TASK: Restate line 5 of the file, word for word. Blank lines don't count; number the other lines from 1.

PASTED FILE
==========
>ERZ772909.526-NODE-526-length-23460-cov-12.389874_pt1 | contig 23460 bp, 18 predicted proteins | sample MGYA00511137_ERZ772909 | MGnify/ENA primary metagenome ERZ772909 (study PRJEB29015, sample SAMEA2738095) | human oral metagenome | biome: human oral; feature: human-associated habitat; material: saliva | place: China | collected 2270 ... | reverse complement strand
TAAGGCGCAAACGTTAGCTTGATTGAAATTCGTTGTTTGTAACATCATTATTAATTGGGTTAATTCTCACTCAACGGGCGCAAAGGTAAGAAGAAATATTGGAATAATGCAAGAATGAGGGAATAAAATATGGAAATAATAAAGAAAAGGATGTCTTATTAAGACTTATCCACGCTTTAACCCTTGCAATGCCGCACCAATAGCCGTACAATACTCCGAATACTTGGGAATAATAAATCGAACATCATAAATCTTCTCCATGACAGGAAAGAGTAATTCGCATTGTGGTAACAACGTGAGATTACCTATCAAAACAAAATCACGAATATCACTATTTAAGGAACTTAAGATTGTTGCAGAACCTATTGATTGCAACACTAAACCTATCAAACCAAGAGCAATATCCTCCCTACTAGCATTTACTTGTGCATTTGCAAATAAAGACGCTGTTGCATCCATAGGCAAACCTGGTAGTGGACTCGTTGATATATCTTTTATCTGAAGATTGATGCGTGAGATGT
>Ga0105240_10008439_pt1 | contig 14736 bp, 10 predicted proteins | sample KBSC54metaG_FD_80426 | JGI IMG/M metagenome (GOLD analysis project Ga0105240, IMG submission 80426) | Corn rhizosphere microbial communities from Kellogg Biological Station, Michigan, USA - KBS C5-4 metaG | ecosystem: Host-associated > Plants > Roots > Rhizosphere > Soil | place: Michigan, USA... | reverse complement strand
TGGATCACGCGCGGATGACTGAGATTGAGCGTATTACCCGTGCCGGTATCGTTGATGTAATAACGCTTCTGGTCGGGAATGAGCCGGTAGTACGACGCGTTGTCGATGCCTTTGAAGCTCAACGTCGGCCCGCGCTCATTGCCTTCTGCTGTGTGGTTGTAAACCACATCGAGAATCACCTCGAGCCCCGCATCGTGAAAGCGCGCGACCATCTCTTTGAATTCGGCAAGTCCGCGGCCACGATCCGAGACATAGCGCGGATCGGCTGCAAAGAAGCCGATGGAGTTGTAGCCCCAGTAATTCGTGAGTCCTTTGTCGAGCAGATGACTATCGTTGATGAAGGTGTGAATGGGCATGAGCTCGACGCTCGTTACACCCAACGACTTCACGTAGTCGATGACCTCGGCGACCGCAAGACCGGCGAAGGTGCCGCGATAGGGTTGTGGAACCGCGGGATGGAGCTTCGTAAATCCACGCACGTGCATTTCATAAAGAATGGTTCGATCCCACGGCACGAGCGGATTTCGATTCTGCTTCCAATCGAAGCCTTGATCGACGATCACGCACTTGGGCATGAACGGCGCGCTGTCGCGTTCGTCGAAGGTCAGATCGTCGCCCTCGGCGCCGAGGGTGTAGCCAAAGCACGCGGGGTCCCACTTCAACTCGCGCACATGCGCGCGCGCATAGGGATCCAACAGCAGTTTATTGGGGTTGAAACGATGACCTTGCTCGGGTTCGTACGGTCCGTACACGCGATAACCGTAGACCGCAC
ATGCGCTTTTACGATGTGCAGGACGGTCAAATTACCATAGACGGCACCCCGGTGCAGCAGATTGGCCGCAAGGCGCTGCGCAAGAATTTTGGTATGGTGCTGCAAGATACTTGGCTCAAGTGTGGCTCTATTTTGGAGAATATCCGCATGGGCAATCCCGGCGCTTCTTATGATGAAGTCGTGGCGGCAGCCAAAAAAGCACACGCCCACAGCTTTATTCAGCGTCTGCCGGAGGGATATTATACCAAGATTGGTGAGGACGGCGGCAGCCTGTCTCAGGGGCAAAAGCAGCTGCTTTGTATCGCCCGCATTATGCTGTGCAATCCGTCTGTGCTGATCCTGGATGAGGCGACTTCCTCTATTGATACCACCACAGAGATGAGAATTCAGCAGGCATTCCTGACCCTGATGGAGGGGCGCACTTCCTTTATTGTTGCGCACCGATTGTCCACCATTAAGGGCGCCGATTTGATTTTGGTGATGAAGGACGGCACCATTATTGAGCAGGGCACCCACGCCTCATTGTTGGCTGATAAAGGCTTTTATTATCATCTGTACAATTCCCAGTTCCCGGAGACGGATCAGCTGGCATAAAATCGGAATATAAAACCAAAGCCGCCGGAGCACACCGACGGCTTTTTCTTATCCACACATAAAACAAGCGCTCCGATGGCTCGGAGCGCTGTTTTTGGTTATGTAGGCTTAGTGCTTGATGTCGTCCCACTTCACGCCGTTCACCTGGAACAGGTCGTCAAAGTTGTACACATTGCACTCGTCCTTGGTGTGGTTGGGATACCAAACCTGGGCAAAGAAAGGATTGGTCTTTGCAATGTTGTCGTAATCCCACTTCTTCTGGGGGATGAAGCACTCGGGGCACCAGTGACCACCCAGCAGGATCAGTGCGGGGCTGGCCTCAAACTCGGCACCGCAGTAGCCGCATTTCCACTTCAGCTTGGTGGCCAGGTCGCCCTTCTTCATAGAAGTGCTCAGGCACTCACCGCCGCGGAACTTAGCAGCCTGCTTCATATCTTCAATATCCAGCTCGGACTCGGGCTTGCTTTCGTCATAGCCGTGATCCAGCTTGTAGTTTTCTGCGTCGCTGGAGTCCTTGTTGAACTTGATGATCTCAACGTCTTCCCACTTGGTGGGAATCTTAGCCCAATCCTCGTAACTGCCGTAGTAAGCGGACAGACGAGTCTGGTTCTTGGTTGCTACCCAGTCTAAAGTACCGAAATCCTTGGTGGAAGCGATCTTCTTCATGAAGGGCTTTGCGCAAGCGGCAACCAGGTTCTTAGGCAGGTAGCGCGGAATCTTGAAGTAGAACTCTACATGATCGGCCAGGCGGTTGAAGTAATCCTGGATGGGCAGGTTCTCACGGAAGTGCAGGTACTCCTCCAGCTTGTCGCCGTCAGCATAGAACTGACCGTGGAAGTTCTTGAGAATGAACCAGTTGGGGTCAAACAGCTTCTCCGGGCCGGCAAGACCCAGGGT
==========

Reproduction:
ATGCGCTTTTACGATGTGCAGGACGGTCAAATTACCATAGACGGCACCCCGGTGCAGCAGATTGGCCGCAAGGCGCTGCGCAAGAATTTTGGTATGGTGCTGCAAGATACTTGGCTCAAGTGTGGCTCTATTTTGGAGAATATCCGCATGGGCAATCCCGGCGCTTCTTATGATGAAGTCGTGGCGGCAGCCAAAAAAGCACACGCCCACAGCTTTATTCAGCGTCTGCCGGAGGGATATTATACCAAGATTGGTGAGGACGGCGGCAGCCTGTCTCAGGGGCAAAAGCAGCTGCTTTGTATCGCCCGCATTATGCTGTGCAATCCGTCTGTGCTGATCCTGGATGAGGCGACTTCCTCTATTGATACCACCACAGAGATGAGAATTCAGCAGGCATTCCTGACCCTGATGGAGGGGCGCACTTCCTTTATTGTTGCGCACCGATTGTCCACCATTAAGGGCGCCGATTTGATTTTGGTGATGAAGGACGGCACCATTATTGAGCAGGGCACCCACGCCTCATTGTTGGCTGATAAAGGCTTTTATTATCATCTGTACAATTCCCAGTTCCCGGAGACGGATCAGCTGGCATAAAATCGGAATATAAAACCAAAGCCGCCGGAGCACACCGACGGCTTTTTCTTATCCACACATAAAACAAGCGCTCCGATGGCTCGGAGCGCTGTTTTTGGTTATGTAGGCTTAGTGCTTGATGTCGTCCCACTTCACGCCGTTCACCTGGAACAGGTCGTCAAAGTTGTACACATTGCACTCGTCCTTGGTGTGGTTGGGATACCAAACCTGGGCAAAGAAAGGATTGGTCTTTGCAATGTTGTCGTAATCCCACTTCTTCTGGGGGATGAAGCACTCGGGGCACCAGTGACCACCCAGCAGGATCAGTGCGGGGCTGGCCTCAAACTCGGCACCGCAGTAGCCGCATTTCCACTTCAGCTTGGTGGCCAGGTCGCCCTTCTTCATAGAAGTGCTCAGGCACTCACCGCCGCGGAACTTAGCAGCCTGCTTCATATCTTCAATATCCAGCTCGGACTCGGGCTTGCTTTCGTCATAGCCGTGATCCAGCTTGTAGTTTTCTGCGTCGCTGGAGTCCTTGTTGAACTTGATGATCTCAACGTCTTCCCACTTGGTGGGAATCTTAGCCCAATCCTCGTAACTGCCGTAGTAAGCGGACAGACGAGTCTGGTTCTTGGTTGCTACCCAGTCTAAAGTACCGAAATCCTTGGTGGAAGCGATCTTCTTCATGAAGGGCTTTGCGCAAGCGGCAACCAGGTTCTTAGGCAGGTAGCGCGGAATCTTGAAGTAGAACTCTACATGATCGGCCAGGCGGTTGAAGTAATCCTGGATGGGCAGGTTCTCACGGAAGTGCAGGTACTCCTCCAGCTTGTCGCCGTCAGCATAGAACTGACCGTGGAAGTTCTTGAGAATGAACCAGTTGGGGTCAAACAGCTTCTCCGGGCCGGCAAGACCCAGGGT